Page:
• Uses an easy to understand score and traffic light system to show keyword quality;
  • Gives links to the top ranking webpages for that keyword;
  • Shows how traffic trends during different times of year.

How to Pick SEO Keywords Using Google Itself

Don’t forget about the most powerful tool of all… the search engine’s themselves. When you’re planning a post, Google your keyword idea and see what comes up. Are you going to be competing with huge commercial sites? Or are the posts that come up in your search from blogs similar scale to your own? Be realistic about your competition…

I’m all for taking over the world, but it takes time to grow and if you remember, you’re trying to answer the questions that haven’t been answered yet.

The process I use to check out the competition for my prospective keyword:

  • Google my keyword (for this example I’m using Jaaxy’s suggested keyword ‘easy fall meal ideas‘);
  • Check the meta tag and URL slug of the search results (the little bit of text under the title). If they contain this exact phrase in bold, these sites are using the same keyword. If they don’t, but include similar words and phrases in bold, you have a chance of ranking higher in the long run.
  • Assess the scale of websites on the list. My search includes links from Food Network and Country Living… hmm, so I’m probably not going to make page 1, but lets have a look at page 3… The second post down is a recipe from a blog called ‘A Pretty Life in the Suburbs’, and guess what her keyword is? ‘Fall Meal Ideas‘… If a personal/lifestyle blog made it to page 3 with a shorter version of my keyword, I have a decent chance of outranking her with a more specific, long tail keyword… And page 3 isn’t a bad place to be.
  • Run a DA Score check on your competitor. One of the perks of the pricey Moz toolkit mentioned above, is their Domain Authority (DA) tool. Although Google does not use the same algorithm as Moz, they are similar, and DA Score will give you an indication of the success of your blog ranking and the competition. They allow you a few free searches a day so if you’re wondering how steep the competition from ‘A Pretty Life in the Suburbs’ is, run a DA Score check on your site and theirs. Here’s what Moz Open Site Explorer looks like:

Analyzing Domain Authority

DA Score is affected by a multitude of factors, but probably most importantly… backlinks to your site. You can see from the above image, the competitor I’m spying on has been linked to 627 times from other websites. This is telling Moz, Google and anyone else, this content is great! A blog with a DA Score of 51 is quite the competition, and I’m coming to the conclusion that it is unlikely that a young, small-scale blog will rank well for ‘easy fall meal ideas‘ on Google.

Having said that, don’t forget that Pinterest is a search engine too, with the added factor of images… something you have full control of. An awesome long tail keyword paired with a killer image on Pinterest can get the smallest of blogs off the ground. If you site has a higher DA Score (or even close) to the competition, and you are using a more specific keyword, you have a great chance of ranking higher in search engines.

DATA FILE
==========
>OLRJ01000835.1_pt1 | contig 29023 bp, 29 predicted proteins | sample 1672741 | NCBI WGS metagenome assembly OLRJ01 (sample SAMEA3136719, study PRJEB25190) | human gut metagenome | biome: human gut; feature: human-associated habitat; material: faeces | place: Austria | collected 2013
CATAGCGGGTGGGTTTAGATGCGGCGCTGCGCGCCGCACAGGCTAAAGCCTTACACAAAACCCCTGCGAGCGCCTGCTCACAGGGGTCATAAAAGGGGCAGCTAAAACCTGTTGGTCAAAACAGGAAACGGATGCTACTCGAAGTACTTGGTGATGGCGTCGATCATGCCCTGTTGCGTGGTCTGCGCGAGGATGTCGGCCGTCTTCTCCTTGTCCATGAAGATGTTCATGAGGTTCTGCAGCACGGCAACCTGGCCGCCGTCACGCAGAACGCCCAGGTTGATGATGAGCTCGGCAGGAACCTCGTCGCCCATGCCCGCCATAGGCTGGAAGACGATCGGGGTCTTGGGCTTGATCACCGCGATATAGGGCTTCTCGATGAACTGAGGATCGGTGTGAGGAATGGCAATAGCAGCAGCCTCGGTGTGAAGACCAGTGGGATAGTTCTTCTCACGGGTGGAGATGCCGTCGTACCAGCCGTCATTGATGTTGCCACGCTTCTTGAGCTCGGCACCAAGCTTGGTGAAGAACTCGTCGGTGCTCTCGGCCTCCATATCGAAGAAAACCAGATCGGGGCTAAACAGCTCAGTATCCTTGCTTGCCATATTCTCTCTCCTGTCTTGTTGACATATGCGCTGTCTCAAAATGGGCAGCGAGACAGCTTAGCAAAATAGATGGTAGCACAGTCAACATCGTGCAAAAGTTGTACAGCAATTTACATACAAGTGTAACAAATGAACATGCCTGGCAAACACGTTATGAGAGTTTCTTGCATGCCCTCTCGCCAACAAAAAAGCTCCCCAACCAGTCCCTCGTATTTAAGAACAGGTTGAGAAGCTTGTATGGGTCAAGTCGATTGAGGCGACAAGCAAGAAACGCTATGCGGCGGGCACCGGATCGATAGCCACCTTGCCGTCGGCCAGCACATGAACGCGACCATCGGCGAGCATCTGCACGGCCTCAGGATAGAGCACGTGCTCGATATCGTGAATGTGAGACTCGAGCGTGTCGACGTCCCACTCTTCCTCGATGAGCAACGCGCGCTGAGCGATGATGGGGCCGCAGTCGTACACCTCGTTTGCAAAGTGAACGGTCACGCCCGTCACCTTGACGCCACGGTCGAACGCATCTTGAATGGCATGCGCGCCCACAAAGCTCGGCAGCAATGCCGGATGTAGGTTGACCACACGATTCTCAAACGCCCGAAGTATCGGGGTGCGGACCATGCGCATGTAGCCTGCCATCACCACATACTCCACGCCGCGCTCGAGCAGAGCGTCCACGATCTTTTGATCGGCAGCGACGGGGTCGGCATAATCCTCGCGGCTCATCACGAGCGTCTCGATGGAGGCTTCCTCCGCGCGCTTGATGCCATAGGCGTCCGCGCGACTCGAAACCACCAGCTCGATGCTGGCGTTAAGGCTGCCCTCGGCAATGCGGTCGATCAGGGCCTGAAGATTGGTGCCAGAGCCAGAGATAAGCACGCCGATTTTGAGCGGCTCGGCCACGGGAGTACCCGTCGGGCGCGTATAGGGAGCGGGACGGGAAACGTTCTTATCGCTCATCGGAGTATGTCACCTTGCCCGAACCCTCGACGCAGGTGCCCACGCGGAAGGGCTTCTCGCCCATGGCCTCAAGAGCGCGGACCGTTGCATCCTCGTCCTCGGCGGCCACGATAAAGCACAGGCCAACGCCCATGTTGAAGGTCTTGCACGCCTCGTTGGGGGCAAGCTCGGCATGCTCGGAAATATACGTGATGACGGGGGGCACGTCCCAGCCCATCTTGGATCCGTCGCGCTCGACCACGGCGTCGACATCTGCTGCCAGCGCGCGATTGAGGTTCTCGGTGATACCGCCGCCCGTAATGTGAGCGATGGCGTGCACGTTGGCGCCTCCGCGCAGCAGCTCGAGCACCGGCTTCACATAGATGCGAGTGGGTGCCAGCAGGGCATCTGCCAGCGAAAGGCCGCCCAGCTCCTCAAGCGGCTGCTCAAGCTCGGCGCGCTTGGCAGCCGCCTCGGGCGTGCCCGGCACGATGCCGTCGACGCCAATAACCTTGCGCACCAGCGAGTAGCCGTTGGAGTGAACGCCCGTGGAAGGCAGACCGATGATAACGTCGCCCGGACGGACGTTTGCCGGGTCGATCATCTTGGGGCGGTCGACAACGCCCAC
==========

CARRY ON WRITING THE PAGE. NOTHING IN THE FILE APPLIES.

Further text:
If you’re a new site and your score is low, just remember, over time your score will increase and your post’s ranking will start to bump up the list. This is why old gems start to resurface later on, and why it’s worth getting the keyword right from the start, even if you don’t rank highly with Google right now. Put in the at the outset and, reap the benefits later on!

How to Rank on Page One of a Google Search

I have one particular post that brings lots of organic traffic to my family lifestyle blog every day from Google. The most common search term is ‘what causes an egg to split into twins‘ (you can find search terms that are bringing you traffic through Google Webmaster Tools Search Console). When this term, or something similar, is searched on Google, my blog is the second post on the list… Result!

The post this leads to is one of my oldest posts, and from a distance the SEO may not seem great. I don’t repeat the same key phrase again and again. I do not use the keyword in the subheadings and I’m not even sure the images are labelled properly.

So why is this post making it to page 1?

  • My blog has many posts on related topics and twin is even in my domain name. This suggests I’m an expert in this field;
  • People that have found this post have taken the time to read it, and suggested it is a good answer to the question being asked;
  • Few other sites have attempted to answer this question. It’s a specialized subject, and I’m an expert remember?!
  • I use a number of variations of the keyword and related technical jargon which covers the different versions of popular search terms on this subject.

If I’m honest, I don’t believe the post in question is particularly well curated for Search Engine Optimization. But the most important point of all is nailed by it… I answered a question no-one else had answered before. Start thinking outside the box and really give people what they want.

Use Google itself to find which questions are lacking in detailed answers. Use keyword research tools to hone in on your perfect long tail keyword. Follow good practice in using your keyword and variations of it through your post… and that’s how to pick SEO keywords (the keyword for this post in case you were wondering!)

About jitendravaswani

Jitendra Vaswani is the founder of SchemaNinja, a WordPress Plugin, and he is also the founder of multi-award-winning blog,, along with, and Megablogging. He is a successful online marketer & award-winning digital marketing consultant. He has been featured on HuffingtonPost, BusinessWorld, YourStory, Payoneer, Lifehacker & other leading publications as a successful blogger & digital marketer.